• Expensive- Even the twine that is commonly use is really pricy. Expect to usually pay at least twice what other ropes cost.
  • Weakened by knots- Tying Kevlar in knots can weaken it between 50% and 80%.

Best For

Kevlar ropes are very well-known for their resistance capabilities. They are well-suited to be around both lakes and campfires since they are resistant to water and fire. For bushcrafting, Kevlar string is great for lashing things together. However, it is a bit stiff and I would much prefer to have a natural material to work with, like sisal or manila.

For marine purposes, Kevlar ropes are best for boating rigs. If there are many objects of equipment that must be tied onto a big boat, this is the rope to use. Its resistance to water gives it access to both lakes and oceans. Its resistance to fire gives it resilience against the heat of the boat engine. And its resistance to cutting gives it resistance to stranded objects in the ocean.

Kevlar rope is kinda hard to find at a reasonable price. I recommend getting some of the less expensive kevlar “line” at first to try it out.

7. Paracord

Paracord is a type of Kernmantle rope, which just means an inner course protected by an outer woven sheath. It most commonly has 550lm tensile strength and is specifically designed to hold large amounts of weight. The fact that it’s used on parachutes should give you some idea of its reliability.


  • Strong and durable- Paracord has a standard tensile strength of 550lbs. The intricate design gives it great strength and durability.
  • Flexible- It will flex and retain it’s shape fairly well over time.
  • Resistant to rot- Mold, mildew, and UV will have little effect on paracord.
  • Relatively cheap- You can get a ton of paracord for a really small amount of money. There’s no excuse not to have some in your survival kit.


  • Difficult to store- Considering that it can be rather long in comparison to other ropes.
  • Becomes tangled easily- If you do not store paracord carefully, it can quickly become a “rat’s nest” in your pack.

I actually know some people who dislike paracord. They say its lack of multi-functionality and difficulty to store makes it annoying to use in multiple situations and hard to pack up in an emergency situation. I am not one of those people, I grew up around the stuff (my Granny worked in a parachute factory).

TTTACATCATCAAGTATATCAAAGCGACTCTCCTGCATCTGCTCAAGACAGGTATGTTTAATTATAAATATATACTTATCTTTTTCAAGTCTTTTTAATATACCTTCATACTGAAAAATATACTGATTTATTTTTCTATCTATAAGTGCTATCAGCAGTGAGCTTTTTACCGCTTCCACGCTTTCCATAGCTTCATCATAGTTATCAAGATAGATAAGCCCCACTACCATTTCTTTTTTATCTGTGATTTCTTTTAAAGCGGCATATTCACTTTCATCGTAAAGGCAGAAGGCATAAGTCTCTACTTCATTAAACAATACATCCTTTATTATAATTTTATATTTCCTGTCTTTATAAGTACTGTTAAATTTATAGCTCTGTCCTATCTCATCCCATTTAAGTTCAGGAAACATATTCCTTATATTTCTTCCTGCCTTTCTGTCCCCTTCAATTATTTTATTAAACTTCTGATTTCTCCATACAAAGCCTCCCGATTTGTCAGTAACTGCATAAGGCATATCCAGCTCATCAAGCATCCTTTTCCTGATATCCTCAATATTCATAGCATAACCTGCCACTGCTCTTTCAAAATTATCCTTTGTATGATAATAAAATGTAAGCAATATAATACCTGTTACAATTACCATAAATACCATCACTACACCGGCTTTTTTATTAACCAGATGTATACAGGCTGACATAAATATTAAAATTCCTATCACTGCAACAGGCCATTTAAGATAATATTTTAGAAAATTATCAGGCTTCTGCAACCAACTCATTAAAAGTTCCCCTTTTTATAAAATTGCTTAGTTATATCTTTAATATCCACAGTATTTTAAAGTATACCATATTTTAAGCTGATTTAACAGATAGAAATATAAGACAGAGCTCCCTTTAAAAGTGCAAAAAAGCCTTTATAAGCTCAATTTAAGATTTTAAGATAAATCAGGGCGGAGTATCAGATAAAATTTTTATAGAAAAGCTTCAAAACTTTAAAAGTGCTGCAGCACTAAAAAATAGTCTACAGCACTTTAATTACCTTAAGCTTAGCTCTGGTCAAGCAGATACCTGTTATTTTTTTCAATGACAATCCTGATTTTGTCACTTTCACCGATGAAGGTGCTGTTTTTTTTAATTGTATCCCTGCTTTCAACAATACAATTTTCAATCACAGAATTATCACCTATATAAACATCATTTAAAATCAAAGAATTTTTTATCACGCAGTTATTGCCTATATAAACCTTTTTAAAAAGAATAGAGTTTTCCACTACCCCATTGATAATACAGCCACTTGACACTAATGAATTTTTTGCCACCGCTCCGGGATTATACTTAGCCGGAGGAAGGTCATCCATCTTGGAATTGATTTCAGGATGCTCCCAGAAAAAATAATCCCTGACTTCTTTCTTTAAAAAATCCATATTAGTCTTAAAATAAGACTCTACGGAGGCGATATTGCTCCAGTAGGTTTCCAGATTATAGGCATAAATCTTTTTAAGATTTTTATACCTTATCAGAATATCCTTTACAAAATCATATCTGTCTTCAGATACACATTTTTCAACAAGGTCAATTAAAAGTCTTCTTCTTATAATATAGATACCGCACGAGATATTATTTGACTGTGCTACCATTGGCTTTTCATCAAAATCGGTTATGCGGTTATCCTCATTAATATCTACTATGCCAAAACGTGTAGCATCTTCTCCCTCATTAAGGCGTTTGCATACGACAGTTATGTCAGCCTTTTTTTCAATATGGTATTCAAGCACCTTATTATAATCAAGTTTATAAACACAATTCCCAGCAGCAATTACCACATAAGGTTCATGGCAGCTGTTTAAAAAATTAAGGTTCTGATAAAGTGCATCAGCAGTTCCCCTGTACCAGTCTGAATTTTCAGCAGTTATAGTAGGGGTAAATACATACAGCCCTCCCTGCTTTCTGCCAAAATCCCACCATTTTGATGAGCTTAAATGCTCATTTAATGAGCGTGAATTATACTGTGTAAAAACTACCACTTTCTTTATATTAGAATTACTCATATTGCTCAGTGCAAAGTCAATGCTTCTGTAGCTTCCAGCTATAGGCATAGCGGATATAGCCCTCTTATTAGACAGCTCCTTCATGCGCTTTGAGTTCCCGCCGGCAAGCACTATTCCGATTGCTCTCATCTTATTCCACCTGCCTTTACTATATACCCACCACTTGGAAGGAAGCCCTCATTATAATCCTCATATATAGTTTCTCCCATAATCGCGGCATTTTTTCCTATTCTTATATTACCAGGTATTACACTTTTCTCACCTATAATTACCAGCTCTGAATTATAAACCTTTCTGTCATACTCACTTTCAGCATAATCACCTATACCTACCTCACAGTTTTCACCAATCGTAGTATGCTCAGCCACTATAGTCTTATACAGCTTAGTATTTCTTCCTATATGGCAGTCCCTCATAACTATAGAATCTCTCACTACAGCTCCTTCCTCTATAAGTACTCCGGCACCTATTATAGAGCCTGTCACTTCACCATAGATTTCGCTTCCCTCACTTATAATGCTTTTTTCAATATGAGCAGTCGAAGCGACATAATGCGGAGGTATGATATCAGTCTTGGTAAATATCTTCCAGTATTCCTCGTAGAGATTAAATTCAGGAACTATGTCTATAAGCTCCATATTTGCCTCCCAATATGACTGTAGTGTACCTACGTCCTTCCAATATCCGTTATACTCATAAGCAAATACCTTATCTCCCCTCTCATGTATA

Best For

Paracord is best for the people who are looking to support something light, like their body. If you are intending to mountain climb, or perform any task that requires you to secure yourself using ropes, then paracord is the best solution. It is flexible durable, and strong enough to keep you secure. It can also be used to tie very complex knots to hold yourself up safely.

You can also use paracord for several survival skills such as:

  • Making bracelets belts, nets, hammocks, etc.
  • Tying gear
  • Constructing shelters

In my opinion, everyone should have paracord. Here is some you can find on Amazon.

Rope Strength

Here is a table I put together for you showing the working load limits of the ropes we have discussed above.

Rope Type3/8″ Safe Working Load (Lbs.) 1/2″ Safe Working Load (Lbs.)
Polypropylene 300600

*Kevlar manufacturers do not assign SWL to Kevlar ropes due to the different variables in play. Instead, they assign a strength to the ropes in kilos. I converted that number to pounds for the chart.

**Paracord is not measured in the same way as other ropes and is usually 5/32″ diameter.

Choosing the Correct Rope for the Correct Situation

While the focus of this article has been about the general use of ropes and finding the best all-purpose one. I mean, the one you would carry if you could only take one with you. Your ultimate choice of rope will depend on the situation you expect to be in.

You also probably want to carry more than one type of rope to cover you for different scenarios. Let’s go through a few common uses and the best rope for those uses.

Best Rope for Climbing

Besides ropes specifically designed for the task, the best rope for climbing on this list, whether it be mountaineering or canyoneering, is Kevlar rope. It is well-known for mountain climbing, as its strength, shock-absorption, and flexibility perfectly qualify it for the job.

If it’s safety and security you need to hold your body as with the rope being the only thing that protects you from hitting the ground, then Kevlar has the perfect strength.

Just keep in mind that unless the rope is specifically designed for climbing, then use it for that purpose at your own risk. This article assumes you are trapped in the wilderness and have no choice but to climb or die.

Best Rope For Making Things

A lot of this comes down to personal preference. Personally, for building and lashing things together, I would much rather have sisal twine than anything else. Of course, manila or any other natural material works as well.